Now You Can Follow Pushkin: HSE – Nizhny Novgorod Students Create Instagram Account for Russia’s Most Famous Poet
Can a person who lived in the 19th century become a popular blogger? How do you get teenagers interested in poetry? What would Pushkin have posted about on Instagram? Students at HSE’s campus in Nizhny Novgorod provide answers to all of these questions in their ‘Pushkin the Blogger’ media project.
The February content plan of Russia’s most important poet has a lot of interesting things in store for his Instagram followers: notes on love, a post about nineteenth-century wedding traditions (on February 18, 1831, the poet married Natalya Goncharova – ed. note), and a selection of books and films about Russia’s most famous poet and founding father of the modern Russian literary language.
The main goal of the media project, according to its creators, is to tell readers about Pushkin’s work in a language that is understandable to young people. Furthermore, they are certain that ‘if the poet had lived in the 21st century, he definitely would have been the most popular blogger.’
The ‘Pushkin the Blogger’ team is international: it is comprised of two Anastasias (Anastasia Penkina and Anastasia Denisova) from Russia and one Stefan Penoshet from France. The three are first-year students in the Master’s Programme ‘Literature and Media’ at HSE – Nizhny Novgorod. According to the team, ‘Pushkin the Blogger’ resulted from their participation in the Space of Complicity Competition.
The Space of Complicity Competition is a competition organized by the Centre for Digital Cultures and Media Literacy with the support of the Vladimir Potanin Charity Fund. The goal of the competition is to increase collaboration between the University and social and cultural organizations. Master’s students from various fields participate in the competition by creating digital projects for libraries, museums, theaters, NGOs, and charitable organizations.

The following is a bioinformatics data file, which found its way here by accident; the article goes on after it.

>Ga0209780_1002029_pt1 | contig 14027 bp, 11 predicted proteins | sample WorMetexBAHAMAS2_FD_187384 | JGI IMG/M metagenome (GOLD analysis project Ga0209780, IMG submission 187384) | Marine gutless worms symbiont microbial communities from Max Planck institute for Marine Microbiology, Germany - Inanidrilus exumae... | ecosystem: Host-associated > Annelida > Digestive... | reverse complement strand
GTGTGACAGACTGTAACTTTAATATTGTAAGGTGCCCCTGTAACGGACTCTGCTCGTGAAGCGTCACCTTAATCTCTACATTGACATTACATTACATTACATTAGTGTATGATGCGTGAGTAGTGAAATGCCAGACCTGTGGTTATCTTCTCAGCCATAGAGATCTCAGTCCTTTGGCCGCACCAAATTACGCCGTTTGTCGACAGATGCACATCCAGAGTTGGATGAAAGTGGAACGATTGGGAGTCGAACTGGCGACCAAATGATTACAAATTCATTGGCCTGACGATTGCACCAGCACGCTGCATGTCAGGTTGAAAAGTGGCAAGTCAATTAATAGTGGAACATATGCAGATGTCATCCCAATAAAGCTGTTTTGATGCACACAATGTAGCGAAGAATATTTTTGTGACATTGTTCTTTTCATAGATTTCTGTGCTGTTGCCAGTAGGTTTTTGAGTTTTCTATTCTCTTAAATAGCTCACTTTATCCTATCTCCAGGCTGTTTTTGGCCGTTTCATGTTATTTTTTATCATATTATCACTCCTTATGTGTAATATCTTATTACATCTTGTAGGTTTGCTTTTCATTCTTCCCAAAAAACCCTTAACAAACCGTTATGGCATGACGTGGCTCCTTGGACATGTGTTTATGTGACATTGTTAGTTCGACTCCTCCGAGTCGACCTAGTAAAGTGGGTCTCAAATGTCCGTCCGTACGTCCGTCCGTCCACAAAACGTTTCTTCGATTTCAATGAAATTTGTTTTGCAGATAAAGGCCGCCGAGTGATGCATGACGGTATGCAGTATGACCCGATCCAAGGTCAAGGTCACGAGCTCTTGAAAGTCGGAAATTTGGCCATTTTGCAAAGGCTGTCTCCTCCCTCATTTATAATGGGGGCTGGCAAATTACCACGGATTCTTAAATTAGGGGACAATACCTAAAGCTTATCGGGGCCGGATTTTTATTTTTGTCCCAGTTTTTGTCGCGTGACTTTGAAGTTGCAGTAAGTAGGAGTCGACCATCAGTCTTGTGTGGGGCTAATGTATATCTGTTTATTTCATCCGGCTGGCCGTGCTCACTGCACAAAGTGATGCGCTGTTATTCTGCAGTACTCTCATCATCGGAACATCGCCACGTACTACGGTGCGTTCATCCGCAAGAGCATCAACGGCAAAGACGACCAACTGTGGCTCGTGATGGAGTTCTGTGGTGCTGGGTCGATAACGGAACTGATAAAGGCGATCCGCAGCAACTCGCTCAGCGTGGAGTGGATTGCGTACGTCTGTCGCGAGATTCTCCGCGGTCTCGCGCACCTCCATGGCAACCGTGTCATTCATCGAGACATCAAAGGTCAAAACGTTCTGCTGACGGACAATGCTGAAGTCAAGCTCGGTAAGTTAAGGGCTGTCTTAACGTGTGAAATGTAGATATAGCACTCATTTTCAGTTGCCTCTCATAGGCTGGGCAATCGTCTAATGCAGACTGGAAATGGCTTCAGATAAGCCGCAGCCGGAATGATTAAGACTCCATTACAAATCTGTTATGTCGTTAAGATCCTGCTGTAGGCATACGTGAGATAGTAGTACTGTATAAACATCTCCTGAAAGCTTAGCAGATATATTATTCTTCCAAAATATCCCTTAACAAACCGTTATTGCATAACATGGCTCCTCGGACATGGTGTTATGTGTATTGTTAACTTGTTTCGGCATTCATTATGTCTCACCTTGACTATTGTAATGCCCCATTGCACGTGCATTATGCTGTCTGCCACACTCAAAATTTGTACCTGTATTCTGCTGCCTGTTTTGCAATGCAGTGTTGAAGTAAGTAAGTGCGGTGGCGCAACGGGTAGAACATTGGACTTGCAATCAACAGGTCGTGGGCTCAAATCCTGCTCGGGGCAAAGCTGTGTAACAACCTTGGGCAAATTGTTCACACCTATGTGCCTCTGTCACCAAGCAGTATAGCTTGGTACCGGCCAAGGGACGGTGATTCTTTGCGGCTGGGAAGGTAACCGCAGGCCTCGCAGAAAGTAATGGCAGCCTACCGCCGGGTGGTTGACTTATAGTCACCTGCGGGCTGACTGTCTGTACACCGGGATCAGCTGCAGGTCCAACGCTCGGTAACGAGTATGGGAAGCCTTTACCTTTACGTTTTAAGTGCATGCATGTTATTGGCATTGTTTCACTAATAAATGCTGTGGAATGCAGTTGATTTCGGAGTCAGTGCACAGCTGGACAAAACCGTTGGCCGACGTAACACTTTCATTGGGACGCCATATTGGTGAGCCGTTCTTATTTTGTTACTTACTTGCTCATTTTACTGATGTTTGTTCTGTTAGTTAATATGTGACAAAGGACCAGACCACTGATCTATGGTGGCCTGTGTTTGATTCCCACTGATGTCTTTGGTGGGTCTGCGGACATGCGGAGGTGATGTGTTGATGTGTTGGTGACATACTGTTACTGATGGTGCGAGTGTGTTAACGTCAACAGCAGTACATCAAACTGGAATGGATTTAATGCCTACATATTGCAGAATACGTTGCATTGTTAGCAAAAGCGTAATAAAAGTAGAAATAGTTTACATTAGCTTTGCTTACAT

The students developed their project for the Boldino Museum-Reserve, and it took them a few months to complete it. Nastya Denisova worked on the concept of the Instagram account and created stickers for Telegram; Stefan made a prototype of an interactive Pushkin family tree; and Nastya Penkina updated the reserve’s official website and created an additional page with a 3D model of the poet’s life. ‘The most difficult thing was to finish everything by the deadlines (which we had set ourselves) and choose the best tools to implement our ideas,’ the students say.
Stefan, who came to Russia to learn Russian, was immediately inspired by the idea of the project.
This is a modern and innovative look at the image of the poet and his work
In addition, the project presented the Frenchman with the perfect occasion to study Russian literature, a big interest of his. ‘I learned about the Boldino autumn, an important period in the work of Alexander Sergeyevich Pushkin. He wrote a lot within this short amount of time!’
The authors of the project note that their work is ongoing. ‘We plan to form a group of philologists and historians who will help us with texts for the museum-reserve website as well as some apps. And along with Nastya we are running Pushkin’s Instagram account,’ says Anastasia Denisova.
Anastasia Penkina adds that the team would like to receive a grant (of any kind) to educate people about Pushkin. ‘We will use grant money for high-quality photographs and videos.’
Nastya admits that the project helped her see the poet from a new perspective — from the point of view of modern media. ‘He is truly a blogger. From his diaries, works, and letters, we learn about his time and its relation to everything that was happening around him. Though people back then couldn’t click “send” or “share”, they did have pens and ink.’